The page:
Walk a Mile in her Pointe Shoes
March 10, 2021
As it reaches midday, sunlight floods in from the semi-circular window casting an intricate shadow of circles inside of circles onto the grey floor. The window, an emblem for the Heartland Ballet, produces a natural spotlight on the performers in training.
Twelve socially-distanced dancers grasp the oak wood barre secured to the wall, swinging their legs lazily forward and back in an effort to loosen up. They place their feet in first position and begin their warm-up with pliés.
After a few dance combinations, they shed the first layer of sweaters and slippers. The room is silenced with an authoritative clap from the director. Like a bootcamp trainee, the ballet dancers stand to attention, halting their pre-rehearsal rituals. The director, Megan McLeod, calls out an eight count to learn and then directs them to their various spaces. Each girl hurriedly gets to her spot to await the musical cue.
Those who are not on stage during this section escort themselves to the sidelines. Prohibited from sitting and resting, the dancers continue their stretching while observing the ongoing instruction.
Every once in a while, a dancer’s eye will wander to the gallery of photographs of the company’s legendary performers: men and women who performed for the Heartland Ballet and went on to dance professionally at highly competitive companies like Joffrey and The American Ballet Theatre. The amateurs use these professionals as motivation towards their own aspirations.
In addition to the photographs of performers is a stately portrait of Marina O’Rourke, the Heartland Ballet’s artistic director, and Tanya Bechenova, her mother and foundress of the studio – two remarkable women for young girls to model themselves after. Authoritative, poised, unrelenting, they hold their dancers to high standards. Even after the beloved Tanya Bechanova’s passing, her picture reminds the dancers of those standards (and to point their toes).
A dancer’s desire for beauty cultivates a competitive environment, but the tension built by this desire creates a dynamic, unique to a ballet studio. Peers compete for the attention of the director while simultaneously cheering on each other’s every accomplishment. Every eight count feels like a victory or a loss, constantly tallied and compared to the score of their most cherished friends.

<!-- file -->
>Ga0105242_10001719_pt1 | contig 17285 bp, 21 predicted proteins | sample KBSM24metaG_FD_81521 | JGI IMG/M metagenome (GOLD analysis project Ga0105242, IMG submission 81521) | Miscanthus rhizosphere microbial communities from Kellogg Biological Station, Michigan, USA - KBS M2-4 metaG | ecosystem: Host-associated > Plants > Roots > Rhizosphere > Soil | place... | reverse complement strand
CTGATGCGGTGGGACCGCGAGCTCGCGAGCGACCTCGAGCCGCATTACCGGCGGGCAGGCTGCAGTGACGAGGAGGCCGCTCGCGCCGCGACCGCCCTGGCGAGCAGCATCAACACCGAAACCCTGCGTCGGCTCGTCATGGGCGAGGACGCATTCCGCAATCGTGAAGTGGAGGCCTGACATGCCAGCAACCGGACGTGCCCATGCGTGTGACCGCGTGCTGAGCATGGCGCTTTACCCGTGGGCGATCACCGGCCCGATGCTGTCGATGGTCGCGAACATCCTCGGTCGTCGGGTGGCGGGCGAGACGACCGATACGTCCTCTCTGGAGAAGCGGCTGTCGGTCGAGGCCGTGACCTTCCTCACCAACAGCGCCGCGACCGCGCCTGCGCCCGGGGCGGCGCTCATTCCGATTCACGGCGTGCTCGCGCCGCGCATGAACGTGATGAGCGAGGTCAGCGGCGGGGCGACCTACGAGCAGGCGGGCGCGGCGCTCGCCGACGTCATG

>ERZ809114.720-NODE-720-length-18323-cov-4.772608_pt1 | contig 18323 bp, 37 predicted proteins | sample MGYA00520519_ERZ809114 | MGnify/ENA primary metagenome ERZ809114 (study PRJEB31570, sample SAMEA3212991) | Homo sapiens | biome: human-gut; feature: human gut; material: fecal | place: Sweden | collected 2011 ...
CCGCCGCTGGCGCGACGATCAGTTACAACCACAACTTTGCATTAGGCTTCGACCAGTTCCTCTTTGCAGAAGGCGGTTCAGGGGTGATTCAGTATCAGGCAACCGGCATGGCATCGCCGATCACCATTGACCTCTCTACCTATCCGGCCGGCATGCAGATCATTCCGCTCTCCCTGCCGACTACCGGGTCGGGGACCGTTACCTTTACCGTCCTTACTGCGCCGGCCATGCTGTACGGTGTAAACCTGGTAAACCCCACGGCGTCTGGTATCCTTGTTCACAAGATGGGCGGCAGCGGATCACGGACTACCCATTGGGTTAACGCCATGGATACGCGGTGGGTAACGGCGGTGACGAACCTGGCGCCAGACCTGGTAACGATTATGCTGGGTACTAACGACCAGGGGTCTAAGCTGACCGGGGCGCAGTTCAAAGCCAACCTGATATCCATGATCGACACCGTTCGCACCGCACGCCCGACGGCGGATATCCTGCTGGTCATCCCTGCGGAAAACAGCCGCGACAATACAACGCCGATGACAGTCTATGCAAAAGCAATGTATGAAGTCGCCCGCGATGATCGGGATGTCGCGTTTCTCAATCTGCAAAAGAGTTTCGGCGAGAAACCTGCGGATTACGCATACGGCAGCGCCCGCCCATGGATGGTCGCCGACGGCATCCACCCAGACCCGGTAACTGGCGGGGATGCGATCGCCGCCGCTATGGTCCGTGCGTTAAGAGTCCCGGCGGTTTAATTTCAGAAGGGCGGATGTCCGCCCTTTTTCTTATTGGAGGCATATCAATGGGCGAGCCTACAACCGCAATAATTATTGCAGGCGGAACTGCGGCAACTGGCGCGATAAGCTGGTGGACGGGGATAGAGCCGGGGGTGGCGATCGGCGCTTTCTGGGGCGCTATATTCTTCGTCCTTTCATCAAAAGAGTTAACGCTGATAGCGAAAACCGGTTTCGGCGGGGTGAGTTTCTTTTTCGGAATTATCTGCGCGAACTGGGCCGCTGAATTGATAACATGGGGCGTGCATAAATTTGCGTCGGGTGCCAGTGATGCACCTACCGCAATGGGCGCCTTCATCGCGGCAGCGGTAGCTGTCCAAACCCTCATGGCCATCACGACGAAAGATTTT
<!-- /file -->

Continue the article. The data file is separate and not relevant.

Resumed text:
The groups switch to learn new choreography. They move through their different formations with precision, from a straight diagonal to a symmetrical parabola. One sets herself center stage, which is marked by a bronze trophy of a nude dancer in the role of Cupid, awarded to Tanya Bechenova. The others spread out on lines numbered one through four.
“All right, dancers, you will be doing a glissade grand jeté contretent sote arabesque waltz under susu port de bras seven and eight,” the director declares rhythmically. They mark through the combination and return to their original positions to practice the dance with the music.Once the music plays, every dancer begins in unison. Each tilt of the head is identical, and every leg is raised to the same degree. The music is abruptly interrupted to receive notes on the performance. McLeod delicately puts down her notebook to demonstrate while she speaks, “I liked the port de bras, but it’s expressive; it’s so much better when you lean and move your neck with it.”
She walks around the room, dramatically tilting her upper body from left to right, enticing the dancers to mimic her nuanced motions. After hours of weaving through this pattern of instruction, practice, and corrections, the rehearsal ends. Dancers cocoon themselves back into their warmups and chug their water bottles unremorsefully. With no energy in their muscles or toes left to support them, they cascade down the three flights of creaky staircases, eager to finally sit after the five hour-long practice.
Despite their fatigue, the productive afternoon eventually strengthens their resolve to make this production spectacular. To craft an illusion, a magic show of airy grace, to enchant their soon-to-be audience.